More than a million Americans die of heart disease and cancer every year—conditions that haven’t disappeared during the pandemic.
Coronavirus cases rise as healthcare workers must also care for ill patients who don’t have the virus
As experts warn the COVID-19 pandemic will get worse before it gets better, health care professionals are finding that it’s difficult to project how devastating the public health disaster will be. That’s because statistics don’t always account for all the ways the virus can contribute to people’s deaths.
Causes of death are assessed differently in different states, making it unclear if coronavirus is the reason patients who test positive are dying. A large number of those in hospitals have compromised immune systems because of other potentially fatal health conditions.
“As a pathologist who has been involved in hundreds of autopsies,” Dr. Deane Waldman told Zenger News, “I can state with assurance it is often hard to know definitively the primary cause of death in these situations. And without an autopsy, the virus is ‘associated’ with the death but not causative.”
Waldman, a retired pediatric cardiologist, is the former policy director of the Texas Public Policy Foundation.
The Centers for Disease Control and Prevention said Friday researchers found those most at risk of death as a result of infection by COVID-19 are either elderly—60 years of age and older, although the risk jumps significantly for those older than 85—and for those with underlying medical conditions. This is in keeping with findings from Wuhan, China where the virus originated.
But the CDC warns the data is incomplete: Information about underlying conditions was only available for 5.8% of patients.
Of the more than 368,000 confirmed COVID-19 cases in the U.S. as of Tuesday, 10,993 people died and 9,220 had recovered.
As many as “41 states will need more ICU beds than they currently have available and that 11 states may need to increase their ICU beds by 50% or more to meet patient needs before the current wave of the pandemic ends,” researchers at the Institute for Health Metrics and Evaluation at the University of Washington said in a news release.
The U.S. health system could become overwhelmed as soon as April 15, they project. The researchers estimate some 81,000 Americans will die of the coronavirus pandemic, a figure they call conservative dependent on the “continued and uninterrupted vigilance by the general public, hospital and health workers, and government agencies.”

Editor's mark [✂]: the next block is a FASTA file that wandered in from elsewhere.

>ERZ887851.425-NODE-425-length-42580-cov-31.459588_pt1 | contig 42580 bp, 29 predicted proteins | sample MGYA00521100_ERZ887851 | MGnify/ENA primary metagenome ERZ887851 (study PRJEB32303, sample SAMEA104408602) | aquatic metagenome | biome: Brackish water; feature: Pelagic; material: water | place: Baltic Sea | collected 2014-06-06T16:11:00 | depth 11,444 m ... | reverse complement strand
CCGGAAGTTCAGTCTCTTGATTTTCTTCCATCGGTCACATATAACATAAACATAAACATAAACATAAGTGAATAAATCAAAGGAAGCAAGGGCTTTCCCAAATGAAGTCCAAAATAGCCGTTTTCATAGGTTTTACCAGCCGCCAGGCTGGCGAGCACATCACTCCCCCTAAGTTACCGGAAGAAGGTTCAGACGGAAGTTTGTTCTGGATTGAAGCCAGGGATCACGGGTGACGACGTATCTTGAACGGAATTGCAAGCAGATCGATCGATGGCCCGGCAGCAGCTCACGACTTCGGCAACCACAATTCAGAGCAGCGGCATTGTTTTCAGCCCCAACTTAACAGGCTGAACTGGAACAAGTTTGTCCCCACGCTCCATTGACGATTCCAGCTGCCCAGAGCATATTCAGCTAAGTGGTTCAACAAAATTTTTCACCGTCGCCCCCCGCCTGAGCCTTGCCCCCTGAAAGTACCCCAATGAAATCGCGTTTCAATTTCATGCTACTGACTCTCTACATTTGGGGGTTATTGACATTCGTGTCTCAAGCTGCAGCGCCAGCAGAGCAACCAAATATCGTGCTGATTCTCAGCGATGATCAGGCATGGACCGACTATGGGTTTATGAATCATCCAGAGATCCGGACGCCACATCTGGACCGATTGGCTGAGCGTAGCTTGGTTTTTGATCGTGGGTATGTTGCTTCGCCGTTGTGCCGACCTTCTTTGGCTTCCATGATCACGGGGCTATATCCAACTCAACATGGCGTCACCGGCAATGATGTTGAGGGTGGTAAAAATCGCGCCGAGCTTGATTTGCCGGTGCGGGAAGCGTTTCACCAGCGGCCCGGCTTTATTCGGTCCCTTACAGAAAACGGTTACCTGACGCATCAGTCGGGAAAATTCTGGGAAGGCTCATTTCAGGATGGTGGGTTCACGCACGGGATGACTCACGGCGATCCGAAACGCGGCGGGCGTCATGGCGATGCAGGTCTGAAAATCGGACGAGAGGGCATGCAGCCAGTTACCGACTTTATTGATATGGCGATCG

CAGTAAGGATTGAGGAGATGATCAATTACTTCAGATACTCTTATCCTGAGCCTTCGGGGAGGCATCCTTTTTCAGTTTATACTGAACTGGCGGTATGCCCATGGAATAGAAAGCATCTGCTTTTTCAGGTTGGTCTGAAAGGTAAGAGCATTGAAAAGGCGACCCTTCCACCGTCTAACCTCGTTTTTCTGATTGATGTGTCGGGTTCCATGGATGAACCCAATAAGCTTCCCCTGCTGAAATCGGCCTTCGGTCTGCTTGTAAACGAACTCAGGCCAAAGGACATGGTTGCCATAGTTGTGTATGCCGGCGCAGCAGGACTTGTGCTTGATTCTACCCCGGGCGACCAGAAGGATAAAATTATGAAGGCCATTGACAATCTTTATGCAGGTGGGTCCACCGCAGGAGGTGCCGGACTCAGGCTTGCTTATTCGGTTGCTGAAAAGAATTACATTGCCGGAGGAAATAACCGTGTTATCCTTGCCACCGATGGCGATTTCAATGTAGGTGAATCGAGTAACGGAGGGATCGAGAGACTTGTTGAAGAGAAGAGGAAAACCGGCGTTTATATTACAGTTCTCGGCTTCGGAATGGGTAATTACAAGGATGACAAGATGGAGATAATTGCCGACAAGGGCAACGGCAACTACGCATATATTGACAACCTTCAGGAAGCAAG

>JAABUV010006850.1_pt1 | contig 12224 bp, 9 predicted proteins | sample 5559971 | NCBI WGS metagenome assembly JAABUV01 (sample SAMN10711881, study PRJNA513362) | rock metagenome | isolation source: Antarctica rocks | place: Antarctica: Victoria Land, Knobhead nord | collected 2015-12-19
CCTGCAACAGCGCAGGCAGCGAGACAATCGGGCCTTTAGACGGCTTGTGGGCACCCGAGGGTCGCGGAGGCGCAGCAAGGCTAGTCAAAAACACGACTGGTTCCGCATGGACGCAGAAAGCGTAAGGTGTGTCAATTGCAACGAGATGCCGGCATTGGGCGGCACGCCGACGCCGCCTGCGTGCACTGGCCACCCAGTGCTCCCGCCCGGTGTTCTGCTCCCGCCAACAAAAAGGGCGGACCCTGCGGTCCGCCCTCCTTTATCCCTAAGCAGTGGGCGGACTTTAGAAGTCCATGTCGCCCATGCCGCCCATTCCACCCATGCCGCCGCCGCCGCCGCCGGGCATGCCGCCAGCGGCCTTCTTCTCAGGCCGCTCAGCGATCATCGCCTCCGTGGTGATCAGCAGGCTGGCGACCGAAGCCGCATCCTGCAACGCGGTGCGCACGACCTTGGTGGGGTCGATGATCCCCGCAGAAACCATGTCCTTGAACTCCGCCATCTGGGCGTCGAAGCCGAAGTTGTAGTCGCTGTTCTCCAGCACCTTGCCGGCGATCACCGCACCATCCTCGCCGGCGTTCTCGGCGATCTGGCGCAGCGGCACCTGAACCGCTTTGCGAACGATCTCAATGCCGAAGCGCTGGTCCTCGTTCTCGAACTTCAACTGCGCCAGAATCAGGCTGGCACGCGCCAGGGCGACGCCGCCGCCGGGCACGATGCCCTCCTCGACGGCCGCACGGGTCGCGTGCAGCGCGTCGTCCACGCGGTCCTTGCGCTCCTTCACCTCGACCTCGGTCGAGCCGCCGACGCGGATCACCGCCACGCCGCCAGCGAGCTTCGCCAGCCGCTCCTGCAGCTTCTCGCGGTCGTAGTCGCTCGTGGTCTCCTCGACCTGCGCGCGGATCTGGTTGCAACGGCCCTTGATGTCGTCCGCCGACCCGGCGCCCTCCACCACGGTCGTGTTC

But according to CDC data, most Americans die of heart disease and cancer, with accidents a distant third. And that hasn’t stopped because of the pandemic.
People may need life-saving treatment for other conditions at hospitals in which the intensive care units are already full of COVID-19 patients, so hospitals across the nation are instating new protocols to protect patients with other diagnoses.
“All patients who are admitted not for a diagnosis related to COVID-19, are highly protected. Those confirmed with COVID-19 and those suspected are placed in a designated section of the hospital,” Jessica Dela Rosa, a Los Angeles-based nurse and health care consultant who has experience in hospitals, told Zenger.
She said many emergency rooms have created a place just outside their emergency rooms, as opposed to a front desk, where a patient checks in with a nurse dressed in personal protective gear who assesses the patient’s condition.
“If they are a positive screen for potential COVID they are tracked directly to the designated wing of the ER away from the non-COVID related diagnoses, a mask is placed on the patient prior to leaving the initial screening area,” she said.
Dela Rosa said the state and local governments have provided necessary support during this time. The CDC has been leading the charge to create and implement new guidelines, she said.
The National Academy of Medicine has compiled a framework based on healthcare responses to H1N1 and SARS with guidance for healthcare providers making dire decisions. When a unit is unable to maintain usual staffing, for example, the model suggests providers “implement alternative staffing models, provide childcare, housing, and consider limitation of elective or highly intensive treatments.”
When a hospital runs out of intensive care beds, the model suggests suspending elective surgeries and using post-anesthesia areas, among other tactics. Fazila Seker, president and CEO of Molli Surgical, said cancer patients are either postponing surgeries or being prescribed alternative surgeries, when appropriate.
All breast reconstruction surgeries in the U.S. and the UK have been canceled, Seker said, and various agencies, such as the American Society of Clinical Oncology and the American College of Surgeons are providing guidance for new protocols for patient care.
“We are in extraordinary times.” Seker told Zenger. “It would be catastrophic for someone to come in for cancer treatment only to then be moved to the ICU on a ventilator because they avoidably contracted coronavirus while onsite for treatment.”